Bitcoin as the first of the cryptocurrencies has a finite supply of 21 million bitcoins. Now, by all calculations, the last Bitcoin will be mined at around 2140.
As each Bitcoin halving event occurs, the mining reward also halves. this important characteristic has led many to question what will happen after a total of 21 million Bitcoins have been mined (according to Bitcoin’s current blockchain logic).
Our Editorial desk wondered about this too. So, we reached out to experts who could help us answer this important question. Here is what they had to say.
Chad Elwartowski First Seasteader Ocean Builders and Early Bitcoin Adopter
Bitcoin will reach 21 million around 2140. More accurately it will be just under 21 million by a satoshi. 4 years before that the mining reward will be tiny.
But miners currently get paid per transaction so by then there will already be little need for mining rewards. 4. By 2021 there may enter the stage some currency that can be used between Earth and Mars.
There may be some quantum currency that requires no intermediaries, there may be the direct transfer of energy as a currency. Anything is possible.
Tegan Kline, Sales, and Trading at Barclays Investment Bank
Currently, the work that the miners put in to secure the network is paid for by transaction fees and newly created bitcoin.
The number of newly created bitcoins falls over time until at some point the last bitcoin is created.
At that point, miners will be compensated solely with transaction fees.
Michael Terpin, Founder of Transform Group and Co-founder of BitAngels and Aspire Technology
That’s more than 100 years from now, but fees will support the efforts of miners at that point. In 100 years, renewable energy will dramatically reduce the costs of mining and layers like the Lightning Network will take much of the burden off the main chain.
Greg Magarshak, Founder and CEO of Intercoin and Founder and CEO of Qbix
As Bitcoin approaches $500K a coin, its price appreciation will slow down. People will realize they need to actually use their money, not just store it, but the fees will be too high for everyone to do it at once.
So people will start parking their BTC and ETH in the next-generation crypto platforms, just like people gradually left Friendster and MySpace for Facebook and Twitter.
Dave Perril, CEO and Co-Founder Compute North
“It is unknown what exactly will happen when the 21 million Bitcoins have been mined. Certainly, miner’s revenue (and incentives) to participate on the network will go down.
That said, miners are still paid block fees (similar to transaction fees) to ensure they are a vested interest in maintaining the Bitcoin network. These are expected to rise and will still be a lucrative source of income to keep the network intact.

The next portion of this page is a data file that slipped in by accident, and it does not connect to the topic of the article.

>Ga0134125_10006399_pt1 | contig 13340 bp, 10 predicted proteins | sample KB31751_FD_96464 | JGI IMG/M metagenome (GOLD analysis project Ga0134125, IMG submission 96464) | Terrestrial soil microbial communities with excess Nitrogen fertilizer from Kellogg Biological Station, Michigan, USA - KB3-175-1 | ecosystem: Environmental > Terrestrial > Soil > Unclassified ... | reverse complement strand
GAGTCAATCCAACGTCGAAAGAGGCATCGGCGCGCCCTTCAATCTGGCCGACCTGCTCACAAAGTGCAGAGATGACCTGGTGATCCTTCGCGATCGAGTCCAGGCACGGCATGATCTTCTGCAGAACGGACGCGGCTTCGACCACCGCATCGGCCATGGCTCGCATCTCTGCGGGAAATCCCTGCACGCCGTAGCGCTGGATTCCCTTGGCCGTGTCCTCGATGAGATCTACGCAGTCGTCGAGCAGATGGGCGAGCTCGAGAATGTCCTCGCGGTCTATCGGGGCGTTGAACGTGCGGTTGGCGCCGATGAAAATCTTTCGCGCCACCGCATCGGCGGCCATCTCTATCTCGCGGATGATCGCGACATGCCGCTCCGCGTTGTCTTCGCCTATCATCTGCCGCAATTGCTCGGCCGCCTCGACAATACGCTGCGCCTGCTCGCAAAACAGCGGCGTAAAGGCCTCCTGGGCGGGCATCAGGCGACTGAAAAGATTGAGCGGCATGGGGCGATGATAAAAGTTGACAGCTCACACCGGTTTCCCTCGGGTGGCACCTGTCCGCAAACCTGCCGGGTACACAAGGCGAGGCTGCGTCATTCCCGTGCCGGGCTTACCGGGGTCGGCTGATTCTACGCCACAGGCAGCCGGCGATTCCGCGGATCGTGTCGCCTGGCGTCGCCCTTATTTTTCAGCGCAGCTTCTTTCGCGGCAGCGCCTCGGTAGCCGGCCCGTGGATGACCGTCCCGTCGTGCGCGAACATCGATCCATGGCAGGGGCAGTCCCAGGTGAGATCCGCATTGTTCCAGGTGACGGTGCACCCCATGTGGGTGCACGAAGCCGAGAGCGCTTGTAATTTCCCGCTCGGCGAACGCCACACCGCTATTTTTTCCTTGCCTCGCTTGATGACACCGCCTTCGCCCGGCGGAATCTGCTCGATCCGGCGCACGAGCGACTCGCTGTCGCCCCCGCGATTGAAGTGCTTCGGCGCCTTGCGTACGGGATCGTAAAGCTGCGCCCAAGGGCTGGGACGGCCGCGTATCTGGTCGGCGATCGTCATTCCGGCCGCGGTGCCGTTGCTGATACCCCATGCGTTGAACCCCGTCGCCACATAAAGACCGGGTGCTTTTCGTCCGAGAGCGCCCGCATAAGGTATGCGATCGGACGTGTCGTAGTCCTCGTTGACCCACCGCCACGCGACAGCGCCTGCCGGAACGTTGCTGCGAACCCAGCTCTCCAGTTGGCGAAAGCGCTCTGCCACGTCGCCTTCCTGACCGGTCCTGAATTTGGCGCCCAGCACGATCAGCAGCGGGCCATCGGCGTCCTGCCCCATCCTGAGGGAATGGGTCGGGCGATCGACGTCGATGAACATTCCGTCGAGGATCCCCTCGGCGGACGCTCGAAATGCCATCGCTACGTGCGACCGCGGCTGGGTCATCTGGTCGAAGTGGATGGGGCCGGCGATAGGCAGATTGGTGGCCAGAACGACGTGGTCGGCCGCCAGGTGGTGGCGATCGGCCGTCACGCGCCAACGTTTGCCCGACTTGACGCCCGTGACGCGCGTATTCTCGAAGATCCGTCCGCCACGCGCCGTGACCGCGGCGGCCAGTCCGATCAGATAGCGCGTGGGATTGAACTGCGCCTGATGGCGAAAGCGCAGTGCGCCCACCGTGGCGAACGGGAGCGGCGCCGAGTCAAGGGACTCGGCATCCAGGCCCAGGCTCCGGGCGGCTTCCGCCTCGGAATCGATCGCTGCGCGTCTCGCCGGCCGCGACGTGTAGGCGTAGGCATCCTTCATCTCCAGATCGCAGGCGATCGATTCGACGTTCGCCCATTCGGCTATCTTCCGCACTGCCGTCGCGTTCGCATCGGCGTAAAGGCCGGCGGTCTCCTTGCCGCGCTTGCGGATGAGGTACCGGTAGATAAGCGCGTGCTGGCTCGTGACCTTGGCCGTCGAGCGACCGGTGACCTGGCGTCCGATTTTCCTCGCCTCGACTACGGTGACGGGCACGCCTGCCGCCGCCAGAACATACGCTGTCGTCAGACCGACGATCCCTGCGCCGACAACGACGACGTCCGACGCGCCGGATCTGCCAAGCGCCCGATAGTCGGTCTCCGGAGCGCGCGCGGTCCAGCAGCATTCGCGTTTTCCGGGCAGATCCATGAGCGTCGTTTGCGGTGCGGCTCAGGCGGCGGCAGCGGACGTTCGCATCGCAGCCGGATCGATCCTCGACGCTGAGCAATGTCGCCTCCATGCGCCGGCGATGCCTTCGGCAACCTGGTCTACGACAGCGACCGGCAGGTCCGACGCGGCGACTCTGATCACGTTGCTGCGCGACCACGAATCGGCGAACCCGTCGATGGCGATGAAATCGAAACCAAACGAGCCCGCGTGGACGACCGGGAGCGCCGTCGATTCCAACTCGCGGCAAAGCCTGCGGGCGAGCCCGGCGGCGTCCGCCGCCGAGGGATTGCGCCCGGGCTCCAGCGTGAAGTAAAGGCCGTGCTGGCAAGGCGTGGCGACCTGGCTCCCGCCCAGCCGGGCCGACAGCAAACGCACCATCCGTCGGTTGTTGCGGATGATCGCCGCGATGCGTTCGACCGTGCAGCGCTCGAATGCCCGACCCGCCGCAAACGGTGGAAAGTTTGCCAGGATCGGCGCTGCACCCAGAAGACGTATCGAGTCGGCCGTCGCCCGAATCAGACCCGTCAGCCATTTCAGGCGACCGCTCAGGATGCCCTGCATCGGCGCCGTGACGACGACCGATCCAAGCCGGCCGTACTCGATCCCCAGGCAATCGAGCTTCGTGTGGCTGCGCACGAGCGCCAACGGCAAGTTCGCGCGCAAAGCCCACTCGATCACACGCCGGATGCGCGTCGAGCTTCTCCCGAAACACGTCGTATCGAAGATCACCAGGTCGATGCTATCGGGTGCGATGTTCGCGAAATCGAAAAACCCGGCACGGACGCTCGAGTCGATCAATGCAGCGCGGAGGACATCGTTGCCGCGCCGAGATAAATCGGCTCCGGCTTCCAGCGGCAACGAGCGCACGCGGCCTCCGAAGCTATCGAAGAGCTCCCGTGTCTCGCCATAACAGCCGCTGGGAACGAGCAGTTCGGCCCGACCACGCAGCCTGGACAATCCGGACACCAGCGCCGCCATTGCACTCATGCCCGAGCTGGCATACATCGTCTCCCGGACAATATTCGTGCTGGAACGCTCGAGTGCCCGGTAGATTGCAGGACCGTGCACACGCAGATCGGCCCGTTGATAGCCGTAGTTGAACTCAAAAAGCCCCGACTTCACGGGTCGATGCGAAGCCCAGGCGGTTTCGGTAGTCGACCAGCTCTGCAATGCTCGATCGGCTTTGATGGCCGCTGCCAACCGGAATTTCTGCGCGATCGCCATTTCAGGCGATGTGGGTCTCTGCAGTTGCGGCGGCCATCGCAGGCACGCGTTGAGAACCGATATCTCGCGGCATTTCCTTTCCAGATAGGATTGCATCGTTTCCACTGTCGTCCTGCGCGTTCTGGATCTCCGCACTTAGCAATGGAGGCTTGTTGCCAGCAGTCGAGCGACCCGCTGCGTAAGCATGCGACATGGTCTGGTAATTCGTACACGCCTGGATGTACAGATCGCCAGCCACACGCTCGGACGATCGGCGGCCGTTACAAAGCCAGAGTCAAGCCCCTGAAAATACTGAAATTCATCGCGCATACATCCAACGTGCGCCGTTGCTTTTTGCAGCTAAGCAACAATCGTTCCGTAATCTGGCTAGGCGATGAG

It is also possible that a “fork”, or a new network, will come of Bitcoin after 21 million coins that will offer more coins to the network. This has happened in the past with such networks as Bitcoin Cash.
While no one knows exactly how it will play out, the one known is that the Bitcoin network is here to stay as key technology layer for the long term.”
Danh Vo CEO VBit Technologies
The Bitcoin network was designed in a way that it self-regulates itself to ensure that Bitcoin miners with the right setup will always be profitable.
This is because, without Bitcoin miners, there won’t be any entity or thing that would process Bitcoin transactions and keep the network secure, which would mean Bitcoin would not exist. One of these mechanisms is the way the Bitcoin network compensate miners for each block that is mined.
In each block, you will find a fixed number of new bitcoins that are being distributed in each block as well as the number of transaction fees that were paid by users sending bitcoins.
When Bitcoin was first introduced, there were 50 new bitcoins in each block and very few transaction fees that were paid by users because no one was really using Bitcoin.
About every 4 years, Bitcoin will go through a halving event, which is when the number of new Bitcoins distributed in each block will be cut in half, but over time, Bitcoin becomes more popular and the amount of Bitcoins paid as transactions fees by users has increased tremendously, along with the Bitcoin price.
Assuming that this continues to be true over time, once all 21 million Bitcoins have been mined and distributed, the number of transaction fees in each block will far outweigh the number of new Bitcoins that was being distributed.
Think about Visa or Mastercard, they do not issue any new currency, they simply get paid a transaction fee for facilitating the movement of existing money around, this would be the same concept for Bitcoin after all 21 million Bitcoins have been mined.